Trump lashes out at Puerto Rico as House passes aid pack­age

Rome News-Tribune - - CLASSIFIEDS - By Ken Thomas and An­drew Tay­lor As­so­ci­ated Press

WASH­ING­TON — Af­ter hur­ri­canes Har­vey, Irma and Maria blitzed the na­tion, most Amer­i­cans think weather dis­as­ters are get­ting more se­vere and see global warm­ing’s fin­ger­prints.

A new poll from the As­so­ci­ated Press-NORC Cen­ter for Pub­lic Af­fairs Re­search finds that 68 per­cent of Amer­i­cans think weather dis­as­ters seem to be wors­en­ing, com­pared to 28 per­cent who think they are stay­ing the same and only 4 per­cent who say they are less se­vere.

And 46 per­cent of those who think it’s get­ting worse blame man-made cli­mate change mostly or solely for the wild weather, while an­other 39 per­cent say it’s a com­bi­na­tion of global warm­ing and nat­u­ral vari­abil­ity.

“Just with all the hur­ri­canes that are hap­pen­ing this year ... it just seems like things are kind of mixed up,” said Kathy We­ber, a 46-year-old stay-ath­ome mom from Menomonie, Wis­con­sin.

When Hur­ri­cane Nate washed ashore in the Gulf Coast ear­lier this month, it was one of the first storms that Greg Thomp­son did not evac­u­ate for. Thomp­son, a re­tired pest con­trol re­searcher in New Or­leans, said “it’s pretty ir­ra­tional” that peo­ple and politi­cians can deny global warm­ing when the Gulf of Mex­ico is so much hot­ter than decades ago and storms seem so much more pow­er­ful.

“When so many things are hap­pen­ing and so many of them (storms) are in­tense and so many of them are on­cein-500-year lev­els and they’re all oc­cur­ring, it’s a pretty good sign global warm­ing is hav­ing an ef­fect,” Thomp­son said.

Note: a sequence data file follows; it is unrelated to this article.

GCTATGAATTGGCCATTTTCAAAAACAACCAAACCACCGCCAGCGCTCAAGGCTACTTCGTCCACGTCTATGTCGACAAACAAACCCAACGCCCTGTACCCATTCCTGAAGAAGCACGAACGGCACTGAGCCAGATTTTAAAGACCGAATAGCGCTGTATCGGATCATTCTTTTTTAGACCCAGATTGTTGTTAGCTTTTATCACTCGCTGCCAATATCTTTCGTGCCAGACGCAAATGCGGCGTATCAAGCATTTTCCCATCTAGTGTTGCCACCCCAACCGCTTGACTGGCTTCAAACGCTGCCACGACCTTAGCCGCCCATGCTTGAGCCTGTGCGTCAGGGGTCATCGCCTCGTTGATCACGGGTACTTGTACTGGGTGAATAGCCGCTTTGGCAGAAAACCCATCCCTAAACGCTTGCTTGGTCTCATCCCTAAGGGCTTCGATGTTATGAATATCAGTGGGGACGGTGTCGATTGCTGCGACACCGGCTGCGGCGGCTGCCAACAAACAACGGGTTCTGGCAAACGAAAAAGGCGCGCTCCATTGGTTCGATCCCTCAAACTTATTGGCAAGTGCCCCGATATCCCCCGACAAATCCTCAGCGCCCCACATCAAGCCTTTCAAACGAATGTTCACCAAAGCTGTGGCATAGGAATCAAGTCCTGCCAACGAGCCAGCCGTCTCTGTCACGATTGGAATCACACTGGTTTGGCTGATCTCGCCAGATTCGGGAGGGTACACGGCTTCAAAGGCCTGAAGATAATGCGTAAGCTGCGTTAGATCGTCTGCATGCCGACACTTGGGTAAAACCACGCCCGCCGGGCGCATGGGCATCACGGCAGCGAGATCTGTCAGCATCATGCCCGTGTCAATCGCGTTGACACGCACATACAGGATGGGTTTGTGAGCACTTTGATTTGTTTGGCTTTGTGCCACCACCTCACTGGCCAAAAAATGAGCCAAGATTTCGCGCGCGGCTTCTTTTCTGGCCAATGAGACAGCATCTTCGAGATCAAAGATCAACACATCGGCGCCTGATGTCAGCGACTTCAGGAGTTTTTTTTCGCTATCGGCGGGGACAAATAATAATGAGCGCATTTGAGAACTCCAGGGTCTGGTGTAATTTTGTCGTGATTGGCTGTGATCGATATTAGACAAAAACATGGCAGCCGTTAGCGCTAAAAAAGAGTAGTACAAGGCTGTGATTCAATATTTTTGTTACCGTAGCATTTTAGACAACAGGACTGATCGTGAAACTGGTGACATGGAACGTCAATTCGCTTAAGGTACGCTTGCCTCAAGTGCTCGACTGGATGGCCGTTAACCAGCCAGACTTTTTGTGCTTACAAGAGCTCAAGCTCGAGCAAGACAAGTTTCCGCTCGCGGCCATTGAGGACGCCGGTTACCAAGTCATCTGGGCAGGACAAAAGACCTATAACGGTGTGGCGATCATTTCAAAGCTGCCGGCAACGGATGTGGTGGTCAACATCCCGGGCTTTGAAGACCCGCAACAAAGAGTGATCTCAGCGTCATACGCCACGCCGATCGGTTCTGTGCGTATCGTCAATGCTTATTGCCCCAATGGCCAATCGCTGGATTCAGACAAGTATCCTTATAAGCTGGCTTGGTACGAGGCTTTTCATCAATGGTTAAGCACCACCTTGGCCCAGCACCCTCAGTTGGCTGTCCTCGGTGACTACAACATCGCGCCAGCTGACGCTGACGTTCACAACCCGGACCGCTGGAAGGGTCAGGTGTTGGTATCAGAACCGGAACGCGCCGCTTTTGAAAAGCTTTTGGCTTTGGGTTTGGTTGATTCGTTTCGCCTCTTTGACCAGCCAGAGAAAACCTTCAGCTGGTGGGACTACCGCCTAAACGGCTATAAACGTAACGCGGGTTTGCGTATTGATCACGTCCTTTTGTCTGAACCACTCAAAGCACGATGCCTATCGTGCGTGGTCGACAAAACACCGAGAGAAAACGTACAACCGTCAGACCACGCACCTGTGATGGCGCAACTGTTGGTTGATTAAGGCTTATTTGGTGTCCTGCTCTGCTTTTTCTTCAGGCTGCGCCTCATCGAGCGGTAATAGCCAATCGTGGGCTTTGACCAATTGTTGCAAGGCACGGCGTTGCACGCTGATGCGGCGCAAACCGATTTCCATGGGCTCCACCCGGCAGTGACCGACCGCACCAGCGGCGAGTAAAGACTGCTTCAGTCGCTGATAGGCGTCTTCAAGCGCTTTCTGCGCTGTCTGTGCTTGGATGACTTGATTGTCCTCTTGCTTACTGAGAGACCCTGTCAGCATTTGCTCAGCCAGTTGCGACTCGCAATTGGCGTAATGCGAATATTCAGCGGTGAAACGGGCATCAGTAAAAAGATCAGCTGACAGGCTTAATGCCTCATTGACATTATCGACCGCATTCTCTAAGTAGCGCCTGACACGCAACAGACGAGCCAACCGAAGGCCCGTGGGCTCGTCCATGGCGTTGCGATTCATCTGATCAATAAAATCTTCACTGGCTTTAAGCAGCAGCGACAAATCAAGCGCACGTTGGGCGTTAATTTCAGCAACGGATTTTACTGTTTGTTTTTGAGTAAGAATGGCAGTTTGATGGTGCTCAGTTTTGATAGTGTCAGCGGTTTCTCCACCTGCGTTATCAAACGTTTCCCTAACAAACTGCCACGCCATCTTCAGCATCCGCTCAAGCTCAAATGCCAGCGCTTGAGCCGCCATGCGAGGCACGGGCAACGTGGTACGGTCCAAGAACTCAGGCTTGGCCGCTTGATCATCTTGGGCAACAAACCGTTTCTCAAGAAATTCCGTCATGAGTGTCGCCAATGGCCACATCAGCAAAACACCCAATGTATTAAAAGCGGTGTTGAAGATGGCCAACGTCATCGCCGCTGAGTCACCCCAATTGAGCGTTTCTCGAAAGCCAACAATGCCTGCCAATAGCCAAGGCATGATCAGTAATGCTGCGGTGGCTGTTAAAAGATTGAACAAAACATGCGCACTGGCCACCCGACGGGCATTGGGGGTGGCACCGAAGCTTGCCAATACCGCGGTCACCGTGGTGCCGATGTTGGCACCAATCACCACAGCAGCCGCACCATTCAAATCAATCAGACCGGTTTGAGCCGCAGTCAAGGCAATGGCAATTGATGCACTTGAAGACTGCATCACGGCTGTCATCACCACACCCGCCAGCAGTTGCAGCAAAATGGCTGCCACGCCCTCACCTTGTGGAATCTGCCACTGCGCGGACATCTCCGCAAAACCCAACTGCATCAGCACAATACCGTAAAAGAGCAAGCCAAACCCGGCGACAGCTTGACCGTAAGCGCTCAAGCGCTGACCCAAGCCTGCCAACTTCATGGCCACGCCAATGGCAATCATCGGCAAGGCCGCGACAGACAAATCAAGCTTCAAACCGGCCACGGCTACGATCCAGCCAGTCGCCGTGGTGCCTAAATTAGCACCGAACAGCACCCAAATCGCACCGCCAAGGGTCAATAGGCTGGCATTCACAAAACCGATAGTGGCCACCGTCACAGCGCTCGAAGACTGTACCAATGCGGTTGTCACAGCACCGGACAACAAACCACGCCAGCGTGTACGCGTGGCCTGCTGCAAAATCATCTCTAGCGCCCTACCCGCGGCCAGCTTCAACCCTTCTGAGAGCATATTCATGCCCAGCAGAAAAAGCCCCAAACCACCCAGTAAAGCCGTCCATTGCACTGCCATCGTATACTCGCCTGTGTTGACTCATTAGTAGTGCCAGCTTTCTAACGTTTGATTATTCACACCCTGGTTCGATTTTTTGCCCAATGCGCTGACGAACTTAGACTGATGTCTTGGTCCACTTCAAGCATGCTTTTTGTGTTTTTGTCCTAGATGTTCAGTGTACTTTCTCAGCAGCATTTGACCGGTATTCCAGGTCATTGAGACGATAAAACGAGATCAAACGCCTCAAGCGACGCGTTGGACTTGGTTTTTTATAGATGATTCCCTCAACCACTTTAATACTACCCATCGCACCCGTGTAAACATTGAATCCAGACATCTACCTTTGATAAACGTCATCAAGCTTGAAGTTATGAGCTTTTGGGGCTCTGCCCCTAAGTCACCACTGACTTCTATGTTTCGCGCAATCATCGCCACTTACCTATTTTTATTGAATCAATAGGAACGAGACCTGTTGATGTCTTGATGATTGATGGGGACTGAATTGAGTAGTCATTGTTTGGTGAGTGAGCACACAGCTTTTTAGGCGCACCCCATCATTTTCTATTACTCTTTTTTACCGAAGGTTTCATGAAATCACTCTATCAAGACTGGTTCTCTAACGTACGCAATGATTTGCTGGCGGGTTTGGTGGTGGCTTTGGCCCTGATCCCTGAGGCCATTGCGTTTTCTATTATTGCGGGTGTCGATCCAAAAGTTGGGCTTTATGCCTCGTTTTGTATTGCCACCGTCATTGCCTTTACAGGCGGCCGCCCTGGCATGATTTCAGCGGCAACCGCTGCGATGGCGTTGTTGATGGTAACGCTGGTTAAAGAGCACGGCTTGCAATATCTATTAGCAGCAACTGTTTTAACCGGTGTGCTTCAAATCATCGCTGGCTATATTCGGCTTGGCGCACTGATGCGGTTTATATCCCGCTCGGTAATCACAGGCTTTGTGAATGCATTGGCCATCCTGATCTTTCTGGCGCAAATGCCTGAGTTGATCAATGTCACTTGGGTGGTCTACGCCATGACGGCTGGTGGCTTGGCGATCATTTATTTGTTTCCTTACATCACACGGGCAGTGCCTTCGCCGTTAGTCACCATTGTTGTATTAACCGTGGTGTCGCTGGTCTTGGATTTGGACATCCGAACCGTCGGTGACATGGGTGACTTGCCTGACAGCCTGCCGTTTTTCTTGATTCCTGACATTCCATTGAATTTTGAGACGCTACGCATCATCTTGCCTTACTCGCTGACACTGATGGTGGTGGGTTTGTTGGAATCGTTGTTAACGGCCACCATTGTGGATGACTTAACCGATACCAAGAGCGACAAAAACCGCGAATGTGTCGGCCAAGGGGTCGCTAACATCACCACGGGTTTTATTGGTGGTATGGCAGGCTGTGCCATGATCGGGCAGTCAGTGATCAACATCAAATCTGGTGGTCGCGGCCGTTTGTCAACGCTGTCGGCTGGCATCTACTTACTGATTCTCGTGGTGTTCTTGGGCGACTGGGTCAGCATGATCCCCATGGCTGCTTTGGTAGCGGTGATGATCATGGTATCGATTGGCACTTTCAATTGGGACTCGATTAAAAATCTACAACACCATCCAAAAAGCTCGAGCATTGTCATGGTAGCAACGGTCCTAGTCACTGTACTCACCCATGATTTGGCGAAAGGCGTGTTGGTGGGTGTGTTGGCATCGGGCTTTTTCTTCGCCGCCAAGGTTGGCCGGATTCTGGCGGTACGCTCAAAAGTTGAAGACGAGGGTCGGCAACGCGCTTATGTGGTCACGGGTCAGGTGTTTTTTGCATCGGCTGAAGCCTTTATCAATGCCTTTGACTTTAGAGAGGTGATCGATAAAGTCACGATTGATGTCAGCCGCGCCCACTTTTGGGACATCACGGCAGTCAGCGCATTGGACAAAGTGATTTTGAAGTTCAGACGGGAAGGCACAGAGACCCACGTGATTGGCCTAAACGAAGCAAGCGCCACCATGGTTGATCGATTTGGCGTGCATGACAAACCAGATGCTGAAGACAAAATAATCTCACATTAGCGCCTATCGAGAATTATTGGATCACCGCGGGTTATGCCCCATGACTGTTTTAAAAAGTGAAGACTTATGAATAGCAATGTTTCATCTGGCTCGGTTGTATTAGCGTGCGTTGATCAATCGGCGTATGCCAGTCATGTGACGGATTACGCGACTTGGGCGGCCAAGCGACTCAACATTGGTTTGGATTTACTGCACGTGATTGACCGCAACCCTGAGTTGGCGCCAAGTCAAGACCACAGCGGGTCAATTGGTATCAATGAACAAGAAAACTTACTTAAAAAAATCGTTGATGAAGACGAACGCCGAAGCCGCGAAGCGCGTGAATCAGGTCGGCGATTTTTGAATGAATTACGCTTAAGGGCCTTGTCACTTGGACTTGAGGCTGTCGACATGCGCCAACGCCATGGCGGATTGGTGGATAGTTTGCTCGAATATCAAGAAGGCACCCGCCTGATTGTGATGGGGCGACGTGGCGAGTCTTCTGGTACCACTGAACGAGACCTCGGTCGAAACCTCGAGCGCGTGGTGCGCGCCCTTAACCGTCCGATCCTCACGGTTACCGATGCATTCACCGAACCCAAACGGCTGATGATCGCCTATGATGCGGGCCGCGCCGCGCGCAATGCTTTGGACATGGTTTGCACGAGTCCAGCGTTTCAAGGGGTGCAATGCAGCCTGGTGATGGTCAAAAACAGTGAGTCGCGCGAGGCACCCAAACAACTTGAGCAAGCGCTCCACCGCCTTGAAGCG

— Pres­i­dent Don­ald Trump lashed out at hur­ri­cane-dev­as­tated Puerto Rico on Thurs­day, in­sist­ing in tweets that the fed­eral govern­ment can’t keep send­ing help “for­ever” and sug­gest­ing the U.S. ter­ri­tory was to blame for its fi­nan­cial strug­gles.

His broad­sides trig­gered an out­cry from Democrats in Wash­ing­ton and of­fi­cials on the is­land, which has been reel­ing since Hur­ri­cane Maria struck three weeks ago, leav­ing death and de­struc­tion in an un­par­al­leled hu­man­i­tar­ian cri­sis.

San Juan Mayor Car­men Yulin Cruz, with whom Trump has had a run­ning war of words, tweeted that the pres­i­dent’s com­ments were “un­be­com­ing” to a com­man­der in chief and “seem more to come from a ‘Hater in Chief.’”

“Mr. Pres­i­dent, you seem to want to dis­re­gard the moral im­per­a­tive that your ad­min­is­tra­tion has been un­able to ful­fill,” the mayor said in a state­ment.

The de­bate played out as the House passed, on a sweep­ing 353-69 vote, a $36.5 bil­lion dis­as­ter aid pack­age that in­cludes as­sis­tance for Puerto Rico’s fi­nan­cially-strapped govern­ment. House Speaker Paul Ryan, R-Wis., said the govern­ment needs to en­sure that Puerto Rico can “be­gin to stand on its own two feet” and said the U.S. has “got to do more to help Puerto Rico re­build its own econ­omy.”

Forty-five deaths in Puerto Rico have been blamed on Maria, about 85 per­cent of Puerto Rico res­i­dents still lack elec­tric­ity and the govern­ment says it hopes to have elec­tric­ity re­stored com­pletely by March.

Both Trump and Vice Pres­i­dent Mike Pence vis­ited the is­land last week to reaf­firm the U.S. com­mit­ment to the is­land’s re­cov­ery. But Trump’s tweets Thurs­day raised ques­tions about whether the U.S. would re­main there for the long haul. He tweeted, “We can­not keep FEMA, the Mil­i­tary & the First Re­spon­ders, who have been amaz­ing (un­der the most dif­fi­cult cir­cum­stances) in P.R. for­ever!”

In a se­ries of tweets, the pres­i­dent added, “elec­tric and all in­fra­struc­ture was dis­as­ter be­fore hur­ri­canes.” He blamed Puerto Rico for its loom­ing fi­nan­cial cri­sis and “a to­tal lack of ac­count­abil­ity.”


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